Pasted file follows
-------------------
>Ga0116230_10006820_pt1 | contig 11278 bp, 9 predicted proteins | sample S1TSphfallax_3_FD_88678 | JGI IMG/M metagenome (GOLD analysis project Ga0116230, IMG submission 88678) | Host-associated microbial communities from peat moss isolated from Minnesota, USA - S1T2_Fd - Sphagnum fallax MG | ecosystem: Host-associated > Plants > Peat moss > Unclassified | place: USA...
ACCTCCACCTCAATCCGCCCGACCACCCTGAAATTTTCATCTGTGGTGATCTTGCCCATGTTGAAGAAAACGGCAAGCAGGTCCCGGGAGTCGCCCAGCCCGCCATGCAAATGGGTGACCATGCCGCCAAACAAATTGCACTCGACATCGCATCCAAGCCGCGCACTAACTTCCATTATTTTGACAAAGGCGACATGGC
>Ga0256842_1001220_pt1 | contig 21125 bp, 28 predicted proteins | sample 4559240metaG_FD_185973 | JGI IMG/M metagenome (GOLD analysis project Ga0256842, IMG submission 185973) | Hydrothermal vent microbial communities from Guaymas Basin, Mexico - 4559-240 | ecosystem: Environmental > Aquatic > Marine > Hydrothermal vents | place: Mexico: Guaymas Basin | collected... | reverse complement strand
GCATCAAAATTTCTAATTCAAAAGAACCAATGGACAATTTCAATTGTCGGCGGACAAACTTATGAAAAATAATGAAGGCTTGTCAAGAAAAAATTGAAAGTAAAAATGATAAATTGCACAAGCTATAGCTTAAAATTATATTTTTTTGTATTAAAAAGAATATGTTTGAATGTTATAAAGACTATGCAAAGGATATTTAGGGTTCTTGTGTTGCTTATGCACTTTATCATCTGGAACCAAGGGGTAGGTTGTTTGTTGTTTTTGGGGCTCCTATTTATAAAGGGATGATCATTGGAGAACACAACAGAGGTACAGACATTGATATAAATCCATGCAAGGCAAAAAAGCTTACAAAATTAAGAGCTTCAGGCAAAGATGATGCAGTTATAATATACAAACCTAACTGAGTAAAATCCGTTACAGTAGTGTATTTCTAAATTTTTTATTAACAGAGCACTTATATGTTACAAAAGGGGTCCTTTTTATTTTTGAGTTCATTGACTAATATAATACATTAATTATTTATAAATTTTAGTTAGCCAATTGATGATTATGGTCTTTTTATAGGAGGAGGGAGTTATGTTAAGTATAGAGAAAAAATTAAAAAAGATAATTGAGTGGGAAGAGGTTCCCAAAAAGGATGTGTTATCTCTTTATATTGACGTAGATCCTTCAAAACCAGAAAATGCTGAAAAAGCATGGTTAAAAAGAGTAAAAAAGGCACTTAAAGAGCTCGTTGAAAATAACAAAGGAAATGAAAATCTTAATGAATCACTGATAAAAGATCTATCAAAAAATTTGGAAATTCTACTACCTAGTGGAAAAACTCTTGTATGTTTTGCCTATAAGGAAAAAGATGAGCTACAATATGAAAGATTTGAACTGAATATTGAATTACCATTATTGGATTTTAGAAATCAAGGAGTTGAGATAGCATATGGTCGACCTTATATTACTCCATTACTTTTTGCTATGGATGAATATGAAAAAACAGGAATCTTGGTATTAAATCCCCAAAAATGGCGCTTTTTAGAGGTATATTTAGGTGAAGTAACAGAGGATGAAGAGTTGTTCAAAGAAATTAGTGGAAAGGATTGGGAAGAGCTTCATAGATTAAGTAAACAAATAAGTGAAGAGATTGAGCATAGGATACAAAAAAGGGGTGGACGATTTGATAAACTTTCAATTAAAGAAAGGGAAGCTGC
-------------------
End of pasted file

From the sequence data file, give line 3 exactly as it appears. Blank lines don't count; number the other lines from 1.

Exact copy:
>Ga0256842_1001220_pt1 | contig 21125 bp, 28 predicted proteins | sample 4559240metaG_FD_185973 | JGI IMG/M metagenome (GOLD analysis project Ga0256842, IMG submission 185973) | Hydrothermal vent microbial communities from Guaymas Basin, Mexico - 4559-240 | ecosystem: Environmental > Aquatic > Marine > Hydrothermal vents | place: Mexico: Guaymas Basin | collected... | reverse complement strand